To keep the drift relatively low (it will be inferior to a monolithic op-amp because of the poor matching and thermal coupling) you can use a differential pair and use feedback like an op-amp.
Here is an example of a unity-gain stable amplifier made with discrete parts, from this website.
C1 provides frequency compensation- and can be changed for stability. Q1 and Q2 should be thermally coupled for minimum drift (eg. put thermal compound between the two, face to face, and shrink wrap around them).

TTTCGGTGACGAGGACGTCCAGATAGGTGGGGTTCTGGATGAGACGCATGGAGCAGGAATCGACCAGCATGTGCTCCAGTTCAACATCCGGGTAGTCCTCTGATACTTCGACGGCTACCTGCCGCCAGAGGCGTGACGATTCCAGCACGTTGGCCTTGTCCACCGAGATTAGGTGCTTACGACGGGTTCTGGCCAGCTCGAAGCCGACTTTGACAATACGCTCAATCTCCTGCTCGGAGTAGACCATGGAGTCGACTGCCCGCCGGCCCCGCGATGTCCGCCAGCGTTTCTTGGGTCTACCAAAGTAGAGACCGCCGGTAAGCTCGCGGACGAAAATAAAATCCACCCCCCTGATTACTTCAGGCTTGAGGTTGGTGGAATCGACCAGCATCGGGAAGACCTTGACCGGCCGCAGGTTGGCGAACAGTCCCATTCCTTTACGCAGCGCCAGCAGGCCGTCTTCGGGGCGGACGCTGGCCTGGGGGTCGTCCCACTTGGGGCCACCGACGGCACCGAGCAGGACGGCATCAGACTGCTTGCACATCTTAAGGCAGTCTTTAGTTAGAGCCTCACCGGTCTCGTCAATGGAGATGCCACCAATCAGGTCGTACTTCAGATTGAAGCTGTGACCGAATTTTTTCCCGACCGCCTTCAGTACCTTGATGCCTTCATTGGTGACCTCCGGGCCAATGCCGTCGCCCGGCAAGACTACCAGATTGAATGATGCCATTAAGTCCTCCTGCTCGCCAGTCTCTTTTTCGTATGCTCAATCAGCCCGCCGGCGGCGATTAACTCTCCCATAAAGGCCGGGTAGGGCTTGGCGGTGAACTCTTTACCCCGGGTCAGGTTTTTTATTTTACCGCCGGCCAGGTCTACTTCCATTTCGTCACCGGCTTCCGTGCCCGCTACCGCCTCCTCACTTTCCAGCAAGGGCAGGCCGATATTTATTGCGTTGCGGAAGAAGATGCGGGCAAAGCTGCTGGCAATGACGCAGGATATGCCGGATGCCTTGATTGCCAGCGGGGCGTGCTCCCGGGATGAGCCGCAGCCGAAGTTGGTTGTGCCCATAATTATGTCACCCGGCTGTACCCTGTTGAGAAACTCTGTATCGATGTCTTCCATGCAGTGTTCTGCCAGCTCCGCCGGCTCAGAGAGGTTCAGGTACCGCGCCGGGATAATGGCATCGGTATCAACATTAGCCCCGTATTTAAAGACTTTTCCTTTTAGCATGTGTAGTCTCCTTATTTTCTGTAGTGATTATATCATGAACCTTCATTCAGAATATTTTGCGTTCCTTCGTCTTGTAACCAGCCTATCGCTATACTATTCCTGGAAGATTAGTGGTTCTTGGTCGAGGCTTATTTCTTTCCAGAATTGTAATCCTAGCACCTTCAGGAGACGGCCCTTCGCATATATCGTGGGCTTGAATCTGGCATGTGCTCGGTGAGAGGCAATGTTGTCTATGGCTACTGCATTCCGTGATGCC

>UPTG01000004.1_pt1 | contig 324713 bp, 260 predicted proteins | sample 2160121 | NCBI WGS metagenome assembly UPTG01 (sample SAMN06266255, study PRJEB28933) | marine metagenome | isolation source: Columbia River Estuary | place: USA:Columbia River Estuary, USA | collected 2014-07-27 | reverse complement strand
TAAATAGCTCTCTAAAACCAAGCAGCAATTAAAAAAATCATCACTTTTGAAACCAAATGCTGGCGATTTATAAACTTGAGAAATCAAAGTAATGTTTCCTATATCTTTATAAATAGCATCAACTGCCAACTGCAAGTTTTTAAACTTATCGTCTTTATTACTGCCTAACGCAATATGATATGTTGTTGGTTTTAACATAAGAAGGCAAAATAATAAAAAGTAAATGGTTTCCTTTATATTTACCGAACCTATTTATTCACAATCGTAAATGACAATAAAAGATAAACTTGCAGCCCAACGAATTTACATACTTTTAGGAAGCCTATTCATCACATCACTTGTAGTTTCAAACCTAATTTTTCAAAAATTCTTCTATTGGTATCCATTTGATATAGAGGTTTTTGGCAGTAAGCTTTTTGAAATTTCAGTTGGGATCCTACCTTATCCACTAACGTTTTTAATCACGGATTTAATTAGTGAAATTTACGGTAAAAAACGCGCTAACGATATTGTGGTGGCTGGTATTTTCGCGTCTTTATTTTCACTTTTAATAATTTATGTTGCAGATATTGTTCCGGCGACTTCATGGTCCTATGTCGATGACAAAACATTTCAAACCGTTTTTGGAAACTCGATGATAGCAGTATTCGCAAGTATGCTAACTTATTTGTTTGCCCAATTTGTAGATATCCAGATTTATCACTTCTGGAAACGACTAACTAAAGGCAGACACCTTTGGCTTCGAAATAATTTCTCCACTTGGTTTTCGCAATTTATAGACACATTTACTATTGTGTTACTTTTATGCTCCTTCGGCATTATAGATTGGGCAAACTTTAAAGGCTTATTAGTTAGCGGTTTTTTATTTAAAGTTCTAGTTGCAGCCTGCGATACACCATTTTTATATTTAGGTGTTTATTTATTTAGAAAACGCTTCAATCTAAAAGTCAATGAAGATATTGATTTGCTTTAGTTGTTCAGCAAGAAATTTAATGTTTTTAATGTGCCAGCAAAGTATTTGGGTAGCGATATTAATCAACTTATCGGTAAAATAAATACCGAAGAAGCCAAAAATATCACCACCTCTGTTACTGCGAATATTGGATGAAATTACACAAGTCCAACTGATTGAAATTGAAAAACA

Output is class A so no crossover distortion, but drive capability is limited. Bias is power supply voltage dependent, so PSRR is poor. You can play with this in LTspice or on the bench.
Performance won’t come close, in most respects, to a modern monolithic amplifier designed for audio applications.
You can certainly use just a transistor maintained in its linear region as an amplifier, but your goals to “keep everything simple” and “use discrete components” might be at odds, as you will quickly discover the difficulty of keeping the transistor in that region. @Spehro has been around a long time and knows of what he speaks.